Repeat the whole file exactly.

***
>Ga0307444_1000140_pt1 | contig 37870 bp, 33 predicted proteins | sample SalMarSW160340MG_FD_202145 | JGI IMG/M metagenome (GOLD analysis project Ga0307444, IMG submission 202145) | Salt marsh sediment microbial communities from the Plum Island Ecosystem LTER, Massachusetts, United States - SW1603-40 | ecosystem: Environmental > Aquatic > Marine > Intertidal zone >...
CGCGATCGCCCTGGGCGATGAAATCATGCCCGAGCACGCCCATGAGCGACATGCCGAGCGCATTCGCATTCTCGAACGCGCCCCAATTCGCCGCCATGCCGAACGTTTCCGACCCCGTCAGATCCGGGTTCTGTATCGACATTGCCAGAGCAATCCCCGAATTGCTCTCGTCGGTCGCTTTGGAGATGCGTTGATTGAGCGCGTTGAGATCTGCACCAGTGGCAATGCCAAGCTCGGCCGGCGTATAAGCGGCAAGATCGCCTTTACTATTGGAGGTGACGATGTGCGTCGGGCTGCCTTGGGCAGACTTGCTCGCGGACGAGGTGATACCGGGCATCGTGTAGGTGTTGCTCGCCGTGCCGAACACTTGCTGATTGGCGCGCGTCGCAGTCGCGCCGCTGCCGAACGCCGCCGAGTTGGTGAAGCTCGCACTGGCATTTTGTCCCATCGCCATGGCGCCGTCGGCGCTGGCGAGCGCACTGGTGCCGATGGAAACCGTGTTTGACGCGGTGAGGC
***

>Ga0307444_1000140_pt1 | contig 37870 bp, 33 predicted proteins | sample SalMarSW160340MG_FD_202145 | JGI IMG/M metagenome (GOLD analysis project Ga0307444, IMG submission 202145) | Salt marsh sediment microbial communities from the Plum Island Ecosystem LTER, Massachusetts, United States - SW1603-40 | ecosystem: Environmental > Aquatic > Marine > Intertidal zone >...
CGCGATCGCCCTGGGCGATGAAATCATGCCCGAGCACGCCCATGAGCGACATGCCGAGCGCATTCGCATTCTCGAACGCGCCCCAATTCGCCGCCATGCCGAACGTTTCCGACCCCGTCAGATCCGGGTTCTGTATCGACATTGCCAGAGCAATCCCCGAATTGCTCTCGTCGGTCGCTTTGGAGATGCGTTGATTGAGCGCGTTGAGATCTGCACCAGTGGCAATGCCAAGCTCGGCCGGCGTATAAGCGGCAAGATCGCCTTTACTATTGGAGGTGACGATGTGCGTCGGGCTGCCTTGGGCAGACTTGCTCGCGGACGAGGTGATACCGGGCATCGTGTAGGTGTTGCTCGCCGTGCCGAACACTTGCTGATTGGCGCGCGTCGCAGTCGCGCCGCTGCCGAACGCCGCCGAGTTGGTGAAGCTCGCACTGGCATTTTGTCCCATCGCCATGGCGCCGTCGGCGCTGGCGAGCGCACTGGTGCCGATGGAAACCGTGTTTGACGCGGTGAGGC